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    Author(s): Charles J. Gatchell; Charles J. Gatchell
    Date: 1991
    Source: Forest Products Journal. 41(5): 9-17.
    Publication Series: Miscellaneous Publication
    PDF: Download Publication  (1.74 MB)


    Gang-ripping technology that uses a movable (floating) outer blade to eliminate unusable edgings is described, including new tenn1nology for identifying preferred and minimally acceptable strip widths. Because of the large amount of salvage required to achieve total yields, floating blade gang ripping is not recommended for boards with crook. With crook removed by crosscutting to shorter, straight pieces, fixed arbor and floating blade procedures gave similar yield results. The yields from several hundred straight boards were also similar to those for the boards with crook removed. No.1 Common had more yield in the longest lengths than did No.2 Common, but the amount of No.2 Common lengths had been shown earlier to be more than sufficient to meet the needs of the furniture and cabinet industries.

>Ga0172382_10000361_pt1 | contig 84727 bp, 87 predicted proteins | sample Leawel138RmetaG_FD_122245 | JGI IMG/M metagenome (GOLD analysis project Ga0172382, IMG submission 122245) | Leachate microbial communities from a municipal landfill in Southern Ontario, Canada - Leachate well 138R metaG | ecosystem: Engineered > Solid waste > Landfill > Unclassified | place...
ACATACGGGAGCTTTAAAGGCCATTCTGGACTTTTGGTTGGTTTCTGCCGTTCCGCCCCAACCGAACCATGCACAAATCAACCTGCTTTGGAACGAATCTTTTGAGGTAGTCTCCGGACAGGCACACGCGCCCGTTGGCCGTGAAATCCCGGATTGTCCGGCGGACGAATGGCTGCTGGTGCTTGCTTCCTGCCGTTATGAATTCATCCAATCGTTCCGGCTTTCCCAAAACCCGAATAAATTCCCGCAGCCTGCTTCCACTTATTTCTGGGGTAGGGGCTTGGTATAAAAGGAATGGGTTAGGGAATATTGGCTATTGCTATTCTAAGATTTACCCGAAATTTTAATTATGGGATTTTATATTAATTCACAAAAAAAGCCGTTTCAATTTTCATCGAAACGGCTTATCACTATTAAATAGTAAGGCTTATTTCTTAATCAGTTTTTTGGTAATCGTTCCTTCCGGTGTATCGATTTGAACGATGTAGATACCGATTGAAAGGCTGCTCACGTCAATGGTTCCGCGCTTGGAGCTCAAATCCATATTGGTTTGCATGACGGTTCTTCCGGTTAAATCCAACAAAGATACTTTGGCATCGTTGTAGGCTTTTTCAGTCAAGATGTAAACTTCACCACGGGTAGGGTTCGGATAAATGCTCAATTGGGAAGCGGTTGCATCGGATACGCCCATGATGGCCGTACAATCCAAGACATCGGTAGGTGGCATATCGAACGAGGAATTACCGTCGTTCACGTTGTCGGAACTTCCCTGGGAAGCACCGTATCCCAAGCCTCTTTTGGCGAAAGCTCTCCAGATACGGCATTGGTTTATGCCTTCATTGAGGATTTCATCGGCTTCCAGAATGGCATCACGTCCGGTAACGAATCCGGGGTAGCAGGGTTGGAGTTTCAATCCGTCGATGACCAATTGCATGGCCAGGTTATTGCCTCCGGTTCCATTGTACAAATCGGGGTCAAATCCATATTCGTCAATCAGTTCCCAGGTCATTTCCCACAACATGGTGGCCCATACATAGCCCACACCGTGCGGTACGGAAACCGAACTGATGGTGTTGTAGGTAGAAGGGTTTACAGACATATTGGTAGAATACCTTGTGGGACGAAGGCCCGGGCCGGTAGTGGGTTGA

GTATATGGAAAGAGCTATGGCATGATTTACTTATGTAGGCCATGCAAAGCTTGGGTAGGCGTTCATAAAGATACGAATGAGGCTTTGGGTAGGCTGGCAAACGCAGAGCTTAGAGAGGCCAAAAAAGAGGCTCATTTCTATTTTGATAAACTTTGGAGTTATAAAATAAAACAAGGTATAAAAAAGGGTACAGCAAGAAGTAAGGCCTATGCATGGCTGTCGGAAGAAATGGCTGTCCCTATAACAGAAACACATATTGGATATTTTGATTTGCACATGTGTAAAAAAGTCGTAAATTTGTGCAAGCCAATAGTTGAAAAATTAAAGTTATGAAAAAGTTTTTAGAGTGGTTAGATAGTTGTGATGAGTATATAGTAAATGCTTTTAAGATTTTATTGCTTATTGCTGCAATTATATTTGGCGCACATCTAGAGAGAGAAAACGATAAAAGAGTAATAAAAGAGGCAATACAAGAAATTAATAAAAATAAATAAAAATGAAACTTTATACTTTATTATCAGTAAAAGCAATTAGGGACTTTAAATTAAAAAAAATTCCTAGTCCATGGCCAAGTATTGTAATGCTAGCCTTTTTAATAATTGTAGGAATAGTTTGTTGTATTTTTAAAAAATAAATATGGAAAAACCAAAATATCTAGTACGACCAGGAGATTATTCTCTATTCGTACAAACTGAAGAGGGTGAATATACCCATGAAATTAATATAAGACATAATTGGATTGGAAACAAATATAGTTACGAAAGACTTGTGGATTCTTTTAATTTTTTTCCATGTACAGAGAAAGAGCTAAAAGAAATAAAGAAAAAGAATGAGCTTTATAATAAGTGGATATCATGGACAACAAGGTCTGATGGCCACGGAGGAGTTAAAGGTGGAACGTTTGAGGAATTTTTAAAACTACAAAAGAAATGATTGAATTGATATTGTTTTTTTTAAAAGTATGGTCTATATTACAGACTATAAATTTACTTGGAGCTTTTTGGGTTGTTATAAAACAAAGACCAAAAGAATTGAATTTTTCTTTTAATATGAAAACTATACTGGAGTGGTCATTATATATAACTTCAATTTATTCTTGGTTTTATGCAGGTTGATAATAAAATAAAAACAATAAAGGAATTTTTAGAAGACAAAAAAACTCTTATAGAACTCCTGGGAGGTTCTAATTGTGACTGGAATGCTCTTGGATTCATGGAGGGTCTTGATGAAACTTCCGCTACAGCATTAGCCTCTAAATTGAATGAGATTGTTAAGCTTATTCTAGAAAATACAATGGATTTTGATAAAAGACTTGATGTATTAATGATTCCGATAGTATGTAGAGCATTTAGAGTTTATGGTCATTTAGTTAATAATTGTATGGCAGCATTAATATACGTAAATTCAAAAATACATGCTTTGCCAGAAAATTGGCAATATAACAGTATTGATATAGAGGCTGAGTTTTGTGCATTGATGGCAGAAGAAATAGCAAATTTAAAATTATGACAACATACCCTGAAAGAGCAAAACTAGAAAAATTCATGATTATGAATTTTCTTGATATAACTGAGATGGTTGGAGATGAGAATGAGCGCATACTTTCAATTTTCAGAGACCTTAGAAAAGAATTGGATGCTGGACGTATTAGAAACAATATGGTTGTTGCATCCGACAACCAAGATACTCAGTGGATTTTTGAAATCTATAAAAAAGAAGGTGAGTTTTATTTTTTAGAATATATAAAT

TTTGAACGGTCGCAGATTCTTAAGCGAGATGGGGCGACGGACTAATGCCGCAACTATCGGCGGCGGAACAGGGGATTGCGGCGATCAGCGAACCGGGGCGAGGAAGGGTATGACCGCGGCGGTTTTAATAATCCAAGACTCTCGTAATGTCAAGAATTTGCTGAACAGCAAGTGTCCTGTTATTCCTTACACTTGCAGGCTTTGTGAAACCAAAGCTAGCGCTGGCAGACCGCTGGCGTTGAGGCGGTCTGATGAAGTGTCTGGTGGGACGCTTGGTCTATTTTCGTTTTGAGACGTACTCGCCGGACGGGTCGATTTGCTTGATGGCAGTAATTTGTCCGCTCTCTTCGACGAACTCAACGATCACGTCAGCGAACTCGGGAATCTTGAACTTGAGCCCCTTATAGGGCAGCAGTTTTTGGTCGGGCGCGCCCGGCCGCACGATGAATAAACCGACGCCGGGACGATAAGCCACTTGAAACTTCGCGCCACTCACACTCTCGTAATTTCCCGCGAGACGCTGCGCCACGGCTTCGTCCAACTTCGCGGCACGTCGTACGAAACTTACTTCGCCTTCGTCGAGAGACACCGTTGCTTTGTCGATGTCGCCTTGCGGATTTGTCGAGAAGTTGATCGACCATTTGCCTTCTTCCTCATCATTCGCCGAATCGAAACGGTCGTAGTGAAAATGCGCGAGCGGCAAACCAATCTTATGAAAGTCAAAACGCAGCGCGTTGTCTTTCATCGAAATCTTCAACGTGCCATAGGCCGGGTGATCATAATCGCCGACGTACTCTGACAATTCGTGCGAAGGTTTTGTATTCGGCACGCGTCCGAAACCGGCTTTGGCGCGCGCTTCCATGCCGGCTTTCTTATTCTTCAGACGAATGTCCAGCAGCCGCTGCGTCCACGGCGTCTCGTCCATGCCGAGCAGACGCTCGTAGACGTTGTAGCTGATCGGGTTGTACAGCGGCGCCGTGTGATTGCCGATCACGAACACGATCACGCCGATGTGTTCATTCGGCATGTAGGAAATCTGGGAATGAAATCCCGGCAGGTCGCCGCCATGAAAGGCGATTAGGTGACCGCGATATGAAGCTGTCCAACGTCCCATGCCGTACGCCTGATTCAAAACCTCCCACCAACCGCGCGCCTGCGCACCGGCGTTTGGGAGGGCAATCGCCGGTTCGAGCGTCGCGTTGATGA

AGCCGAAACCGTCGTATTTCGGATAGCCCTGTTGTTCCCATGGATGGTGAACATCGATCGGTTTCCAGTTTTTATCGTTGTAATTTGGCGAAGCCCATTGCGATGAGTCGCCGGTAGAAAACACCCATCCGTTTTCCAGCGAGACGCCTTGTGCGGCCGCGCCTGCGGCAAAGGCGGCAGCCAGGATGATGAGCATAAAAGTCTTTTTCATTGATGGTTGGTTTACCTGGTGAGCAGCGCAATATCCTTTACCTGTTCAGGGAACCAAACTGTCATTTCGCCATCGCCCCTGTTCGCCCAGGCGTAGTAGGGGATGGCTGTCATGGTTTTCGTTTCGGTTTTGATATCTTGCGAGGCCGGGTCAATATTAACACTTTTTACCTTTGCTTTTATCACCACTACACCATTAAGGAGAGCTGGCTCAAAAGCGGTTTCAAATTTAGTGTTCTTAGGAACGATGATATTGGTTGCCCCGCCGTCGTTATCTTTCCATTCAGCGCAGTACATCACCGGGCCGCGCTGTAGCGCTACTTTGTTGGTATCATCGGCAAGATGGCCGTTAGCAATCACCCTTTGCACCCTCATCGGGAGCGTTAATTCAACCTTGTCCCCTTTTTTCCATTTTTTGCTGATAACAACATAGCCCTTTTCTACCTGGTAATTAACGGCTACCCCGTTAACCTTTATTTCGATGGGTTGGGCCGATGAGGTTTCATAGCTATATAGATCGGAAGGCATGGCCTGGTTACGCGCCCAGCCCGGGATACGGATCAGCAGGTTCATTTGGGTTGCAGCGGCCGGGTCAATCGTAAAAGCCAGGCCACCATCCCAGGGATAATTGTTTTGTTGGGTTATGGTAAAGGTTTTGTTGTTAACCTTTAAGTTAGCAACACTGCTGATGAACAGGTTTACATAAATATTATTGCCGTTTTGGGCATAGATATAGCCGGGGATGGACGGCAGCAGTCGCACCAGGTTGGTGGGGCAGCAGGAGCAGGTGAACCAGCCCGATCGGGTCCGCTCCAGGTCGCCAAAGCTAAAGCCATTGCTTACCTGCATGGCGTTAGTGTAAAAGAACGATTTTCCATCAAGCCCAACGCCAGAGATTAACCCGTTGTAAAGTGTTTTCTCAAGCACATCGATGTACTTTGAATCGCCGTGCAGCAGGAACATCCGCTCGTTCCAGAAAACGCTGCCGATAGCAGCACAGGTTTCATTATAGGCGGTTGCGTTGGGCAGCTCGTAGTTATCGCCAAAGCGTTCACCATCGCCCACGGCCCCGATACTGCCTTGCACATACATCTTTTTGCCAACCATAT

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    Gatchell, Charles J. 1991. Yield comparisons from floating blade and fixed arbor gang ripsaws when processing boards before and after crook removal. Forest Products Journal. 41(5): 9-17.

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